Inquest into nurse's death resuming

JULIAN DRAPE
Last updated 14:28 24/03/2013
Jacintha Saldanha
Facebook
TRAGIC END: Nurse Jacintha Saldanha was the victim of a prank call from two Australian radio hosts.

Relevant offers

Europe

Britain raises terrorism threat level over Syria, Iraq Iceland lifts airspace restrictions after eruption Diplomatic incident over barred Russian flight Separatists allow "trapped" Ukrainians to leave Canada labels Ukraine 'not Russia' Russian columns enter Ukraine; leader urges calm Protests after Turkish president sworn in Gender inequality still in EU politics Australian triathlete mistaken for illegal immigrant Blaming race for inaction on abuse 'ludicrous'

The family of British nurse Jacintha Saldanha remains hopeful an inquest which resumes this week will unravel the events that led to her death days after a prank call from two Australian DJs.

The 46-year-old mother of two in December answered a call from 2Day FM’s Mel Greig and Michael Christian posing as the Queen and Prince Charles.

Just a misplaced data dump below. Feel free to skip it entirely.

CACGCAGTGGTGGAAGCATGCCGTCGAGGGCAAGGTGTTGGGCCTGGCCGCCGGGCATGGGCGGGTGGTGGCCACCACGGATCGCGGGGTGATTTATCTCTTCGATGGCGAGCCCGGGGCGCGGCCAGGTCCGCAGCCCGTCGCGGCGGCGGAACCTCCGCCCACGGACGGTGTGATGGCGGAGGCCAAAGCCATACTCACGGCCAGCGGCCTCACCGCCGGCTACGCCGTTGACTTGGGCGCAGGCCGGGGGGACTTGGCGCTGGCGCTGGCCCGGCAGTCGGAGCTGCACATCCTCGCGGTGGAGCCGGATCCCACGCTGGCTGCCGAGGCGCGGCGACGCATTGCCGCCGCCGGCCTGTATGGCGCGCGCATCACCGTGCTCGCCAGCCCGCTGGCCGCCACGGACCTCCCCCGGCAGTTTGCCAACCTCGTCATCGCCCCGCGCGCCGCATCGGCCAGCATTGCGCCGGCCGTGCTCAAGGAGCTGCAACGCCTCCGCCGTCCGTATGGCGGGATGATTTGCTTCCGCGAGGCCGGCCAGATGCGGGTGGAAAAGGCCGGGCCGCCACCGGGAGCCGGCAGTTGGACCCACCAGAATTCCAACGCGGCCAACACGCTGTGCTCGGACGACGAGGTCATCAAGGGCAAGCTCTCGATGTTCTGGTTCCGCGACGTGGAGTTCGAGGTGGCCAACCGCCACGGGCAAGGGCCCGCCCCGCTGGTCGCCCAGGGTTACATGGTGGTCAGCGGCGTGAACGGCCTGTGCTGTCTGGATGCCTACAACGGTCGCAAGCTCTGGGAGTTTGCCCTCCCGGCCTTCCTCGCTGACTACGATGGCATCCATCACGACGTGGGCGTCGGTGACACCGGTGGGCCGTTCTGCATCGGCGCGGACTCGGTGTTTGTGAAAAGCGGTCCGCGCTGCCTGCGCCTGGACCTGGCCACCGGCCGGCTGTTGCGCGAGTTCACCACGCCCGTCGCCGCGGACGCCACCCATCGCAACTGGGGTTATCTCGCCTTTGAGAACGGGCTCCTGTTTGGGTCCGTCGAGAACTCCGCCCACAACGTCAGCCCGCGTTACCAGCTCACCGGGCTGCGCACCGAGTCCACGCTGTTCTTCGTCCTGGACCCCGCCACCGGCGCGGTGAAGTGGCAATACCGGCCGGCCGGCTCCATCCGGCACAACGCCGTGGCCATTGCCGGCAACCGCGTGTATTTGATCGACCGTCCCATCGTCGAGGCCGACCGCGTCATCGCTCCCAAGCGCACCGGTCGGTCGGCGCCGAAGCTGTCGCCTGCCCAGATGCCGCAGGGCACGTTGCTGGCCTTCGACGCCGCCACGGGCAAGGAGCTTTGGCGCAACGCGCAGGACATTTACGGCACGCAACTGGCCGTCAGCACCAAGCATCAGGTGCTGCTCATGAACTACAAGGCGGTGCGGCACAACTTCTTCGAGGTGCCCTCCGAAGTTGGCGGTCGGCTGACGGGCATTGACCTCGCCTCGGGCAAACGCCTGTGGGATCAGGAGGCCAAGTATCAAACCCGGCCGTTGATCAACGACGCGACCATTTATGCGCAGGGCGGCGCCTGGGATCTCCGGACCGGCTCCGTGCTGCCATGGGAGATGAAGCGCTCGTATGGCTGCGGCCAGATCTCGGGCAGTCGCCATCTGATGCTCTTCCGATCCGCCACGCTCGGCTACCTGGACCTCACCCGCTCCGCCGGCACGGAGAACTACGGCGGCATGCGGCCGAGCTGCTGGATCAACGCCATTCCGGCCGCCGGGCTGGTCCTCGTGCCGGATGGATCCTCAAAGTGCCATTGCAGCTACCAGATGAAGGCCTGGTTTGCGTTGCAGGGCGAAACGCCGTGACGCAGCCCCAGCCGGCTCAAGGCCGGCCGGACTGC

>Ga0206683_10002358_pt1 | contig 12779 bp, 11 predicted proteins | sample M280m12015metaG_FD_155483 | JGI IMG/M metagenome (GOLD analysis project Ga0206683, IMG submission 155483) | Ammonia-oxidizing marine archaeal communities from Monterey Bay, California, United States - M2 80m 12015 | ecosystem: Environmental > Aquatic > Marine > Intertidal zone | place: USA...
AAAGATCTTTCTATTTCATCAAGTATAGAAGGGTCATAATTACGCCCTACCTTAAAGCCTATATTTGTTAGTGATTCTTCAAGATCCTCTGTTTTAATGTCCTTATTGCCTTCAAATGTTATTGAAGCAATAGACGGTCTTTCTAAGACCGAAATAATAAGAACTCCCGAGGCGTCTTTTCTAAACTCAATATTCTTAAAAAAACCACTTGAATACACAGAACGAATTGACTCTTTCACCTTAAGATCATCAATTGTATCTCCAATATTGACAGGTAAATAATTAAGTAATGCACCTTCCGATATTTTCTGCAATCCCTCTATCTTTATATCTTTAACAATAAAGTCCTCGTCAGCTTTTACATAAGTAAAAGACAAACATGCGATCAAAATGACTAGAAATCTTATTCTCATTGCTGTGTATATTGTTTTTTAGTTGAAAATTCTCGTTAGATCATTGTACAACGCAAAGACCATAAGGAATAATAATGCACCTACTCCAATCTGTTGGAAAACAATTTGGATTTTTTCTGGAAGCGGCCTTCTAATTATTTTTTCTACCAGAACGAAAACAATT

The radio hosts were transferred and subsequently given an update on the condition of Prince William’s pregnant wife Catherine.

British MP Keith Vaz, who has been representing Saldanha’s family, says three months after the Indian-born nurse committed suicide there remain a number of unanswered questions.

Vaz has said he’s astonished the prestigious King Edward VII hospital had a nurse rather than a trained operator answering calls at reception.

‘‘The family remain hopeful the inquest and investigating will provide the answers they seek,’’ the MP said in a statement.

Vaz said the hospital had told him its own internal inquiry was expected to be completed after the inquest which reopens at Westminster Coroner’s Court on Tuesday.

The Labour MP has also written to Austereo in Australia which he noted remained ‘‘subject to an investigation by the Australian Communications and Media Authority’’.

Saldanha’s family will be represented at the inquest by John Cooper QC.

He’s been acting pro bono and earlier this month hit out at a decision to deny the bereaved family legal aid for the inquest.

‘‘The family believe there are questions to be asked about the hospital protocols that led to Mrs Saldanha being put in that job on that night,’’ Cooper told the Independent newspaper.

Prosecutors in early February announced they would not bring charges against Greig and Christian over the hoax call because there was ‘‘no evidence’’ to support a charge of manslaughter.

Ad Feedback

- AAP

Special offers

Featured Promotions

Sponsored Content